This is the story of a steamy portrait of Queen Victoria.
Despite the huge social restrictions that prevailed during the reign of Queen Victoria, Her Majesty posed for a steamy and racy portrait that had been kept behind the closed doors of Windsor Castle for more than a century.
The reign of Queen Victoria is often linked with certain strict social conventions, intricate etiquette, and conservative values. She gave her name to a new age in England, known as the Victorian Age, during which the legs of tables, chairs and even pianos were covered. Even, doctors were not allowed to examine female patients, instead used dolls on which women demurely pointed to the area of their symptoms. During those days, physical love was never discussed publicly, a premium was placed on chastity and many young couples entered marriage in a state of near-ignorance about sex.
History says, Queen Victoria passionately loved her husband, Prince Albert, from their marriage in 1839 until his death in 1861.The royal couple had a famously romantic relationship. Thus, it is not surprising that she would like to give him a special gift on his birthday. In fact, six years into her reign, the 24-year-old Victoria commissioned a steamy portrait, painted by Franz Xaver Winterhalter in 1843, which she gifted to her beloved husband on his 24th birthday.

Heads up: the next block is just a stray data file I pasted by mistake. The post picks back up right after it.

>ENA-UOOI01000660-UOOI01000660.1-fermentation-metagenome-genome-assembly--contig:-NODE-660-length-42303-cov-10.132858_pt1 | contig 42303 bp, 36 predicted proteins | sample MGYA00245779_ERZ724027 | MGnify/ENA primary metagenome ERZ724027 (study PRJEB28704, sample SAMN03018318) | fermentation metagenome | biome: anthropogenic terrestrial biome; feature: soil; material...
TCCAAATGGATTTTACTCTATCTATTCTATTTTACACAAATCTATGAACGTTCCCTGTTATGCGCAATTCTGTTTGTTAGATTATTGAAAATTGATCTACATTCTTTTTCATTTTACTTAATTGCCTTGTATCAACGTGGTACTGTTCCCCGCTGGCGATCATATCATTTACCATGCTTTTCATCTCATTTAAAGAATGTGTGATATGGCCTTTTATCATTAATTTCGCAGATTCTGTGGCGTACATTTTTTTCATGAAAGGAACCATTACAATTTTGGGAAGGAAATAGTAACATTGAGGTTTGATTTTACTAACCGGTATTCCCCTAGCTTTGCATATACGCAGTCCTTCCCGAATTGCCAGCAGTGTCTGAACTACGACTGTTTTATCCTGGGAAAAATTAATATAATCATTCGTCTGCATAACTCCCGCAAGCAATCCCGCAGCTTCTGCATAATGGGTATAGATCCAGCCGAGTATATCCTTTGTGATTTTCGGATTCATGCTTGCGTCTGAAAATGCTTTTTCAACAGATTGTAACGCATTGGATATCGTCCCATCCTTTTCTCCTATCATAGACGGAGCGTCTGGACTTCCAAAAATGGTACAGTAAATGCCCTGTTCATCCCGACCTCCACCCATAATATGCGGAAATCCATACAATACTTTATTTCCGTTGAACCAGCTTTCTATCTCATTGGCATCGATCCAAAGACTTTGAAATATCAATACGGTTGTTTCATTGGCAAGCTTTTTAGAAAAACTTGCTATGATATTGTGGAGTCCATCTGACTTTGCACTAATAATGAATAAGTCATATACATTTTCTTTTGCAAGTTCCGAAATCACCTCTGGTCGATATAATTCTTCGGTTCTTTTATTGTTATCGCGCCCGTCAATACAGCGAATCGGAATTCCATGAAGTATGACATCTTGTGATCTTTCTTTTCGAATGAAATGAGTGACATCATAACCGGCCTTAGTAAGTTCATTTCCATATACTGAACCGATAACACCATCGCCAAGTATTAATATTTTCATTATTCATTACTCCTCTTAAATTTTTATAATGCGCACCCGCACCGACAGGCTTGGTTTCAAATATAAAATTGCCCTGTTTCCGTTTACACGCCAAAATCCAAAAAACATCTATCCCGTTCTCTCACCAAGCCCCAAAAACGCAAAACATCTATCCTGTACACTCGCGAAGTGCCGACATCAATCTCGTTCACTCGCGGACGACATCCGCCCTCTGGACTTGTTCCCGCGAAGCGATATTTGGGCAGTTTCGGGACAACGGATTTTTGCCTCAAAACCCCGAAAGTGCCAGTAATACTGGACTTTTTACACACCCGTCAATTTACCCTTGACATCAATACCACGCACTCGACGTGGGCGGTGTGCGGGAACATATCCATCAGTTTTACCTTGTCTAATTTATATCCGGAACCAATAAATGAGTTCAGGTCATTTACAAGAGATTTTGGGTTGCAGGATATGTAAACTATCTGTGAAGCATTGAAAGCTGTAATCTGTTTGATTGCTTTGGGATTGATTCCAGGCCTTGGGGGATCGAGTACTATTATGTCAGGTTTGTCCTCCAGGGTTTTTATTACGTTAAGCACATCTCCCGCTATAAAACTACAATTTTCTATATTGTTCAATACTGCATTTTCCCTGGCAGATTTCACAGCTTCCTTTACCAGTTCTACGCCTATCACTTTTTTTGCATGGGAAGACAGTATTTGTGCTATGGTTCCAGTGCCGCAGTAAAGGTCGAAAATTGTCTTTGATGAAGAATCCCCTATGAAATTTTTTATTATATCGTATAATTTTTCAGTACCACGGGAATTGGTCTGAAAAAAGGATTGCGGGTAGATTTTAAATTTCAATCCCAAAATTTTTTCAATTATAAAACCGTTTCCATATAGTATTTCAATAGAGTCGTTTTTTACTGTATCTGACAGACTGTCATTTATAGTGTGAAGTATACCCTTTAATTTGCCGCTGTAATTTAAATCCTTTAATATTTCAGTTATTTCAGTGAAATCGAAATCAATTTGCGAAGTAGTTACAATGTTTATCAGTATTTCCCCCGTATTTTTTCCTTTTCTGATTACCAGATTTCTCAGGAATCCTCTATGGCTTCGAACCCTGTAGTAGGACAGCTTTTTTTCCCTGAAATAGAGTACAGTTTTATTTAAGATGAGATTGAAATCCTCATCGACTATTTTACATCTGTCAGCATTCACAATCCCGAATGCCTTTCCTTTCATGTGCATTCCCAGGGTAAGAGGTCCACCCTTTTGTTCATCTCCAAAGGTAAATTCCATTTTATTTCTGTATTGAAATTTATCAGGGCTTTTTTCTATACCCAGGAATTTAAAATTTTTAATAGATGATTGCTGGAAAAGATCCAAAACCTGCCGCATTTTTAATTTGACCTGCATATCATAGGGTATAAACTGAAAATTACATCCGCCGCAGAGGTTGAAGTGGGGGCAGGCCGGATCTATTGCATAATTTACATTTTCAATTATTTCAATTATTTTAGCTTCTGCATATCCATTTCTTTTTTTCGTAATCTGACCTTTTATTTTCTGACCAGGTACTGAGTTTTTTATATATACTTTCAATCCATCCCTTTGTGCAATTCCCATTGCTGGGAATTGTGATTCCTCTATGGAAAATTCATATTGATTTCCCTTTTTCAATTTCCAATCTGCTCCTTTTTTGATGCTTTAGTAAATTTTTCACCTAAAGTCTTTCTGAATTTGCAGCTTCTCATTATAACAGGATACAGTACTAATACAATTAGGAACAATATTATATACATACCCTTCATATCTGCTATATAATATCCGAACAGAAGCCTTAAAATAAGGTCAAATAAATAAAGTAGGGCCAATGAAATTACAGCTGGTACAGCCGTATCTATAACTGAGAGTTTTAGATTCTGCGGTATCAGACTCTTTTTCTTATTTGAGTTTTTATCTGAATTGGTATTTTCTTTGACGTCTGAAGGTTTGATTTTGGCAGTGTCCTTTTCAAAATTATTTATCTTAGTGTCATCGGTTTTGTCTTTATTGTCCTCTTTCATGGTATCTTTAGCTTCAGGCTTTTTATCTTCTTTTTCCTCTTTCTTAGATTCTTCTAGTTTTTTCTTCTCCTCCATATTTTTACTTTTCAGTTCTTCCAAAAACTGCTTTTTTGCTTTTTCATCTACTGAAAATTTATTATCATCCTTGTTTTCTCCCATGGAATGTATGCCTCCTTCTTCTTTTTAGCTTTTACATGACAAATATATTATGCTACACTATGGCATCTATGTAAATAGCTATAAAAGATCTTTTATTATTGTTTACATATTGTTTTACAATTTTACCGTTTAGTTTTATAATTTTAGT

Judging from the Victorian standard, the portrait was extremely alluring and clearly intended as a loving expression. The painting depicts the queen with her hair coming undone from her chignon in a cascade over her bare shoulders. The dreamy look in her eyes makes her look languid and lovesick. The overall look is truly a rare thing for a 19th century woman. It becomes a matter of more amazement, when one realises that the lovely young woman languorously baring her shoulders and seems to be waiting eagerly for her beloved, is none other than Queen Victoria. Though by Victorian standards, it was really rather daring, Prince Albert was said to particularly like the way her hair, half released from its traditional knot, cascaded down her back. In her journals, Victoria referred to the painting as Prince Albert's favourite and called it the 'secret painting'.
However, it was kept in a private room at Windsor Castle, hidden from the view of others. For more than 130 years the painting was never on display and its existence was not revealed till recently, when it was displayed for the public at Buckingham Palace, along with 400 paintings, drawings, photographs, drawings and sculptures, evidencing the Queen's enthusiasm for art.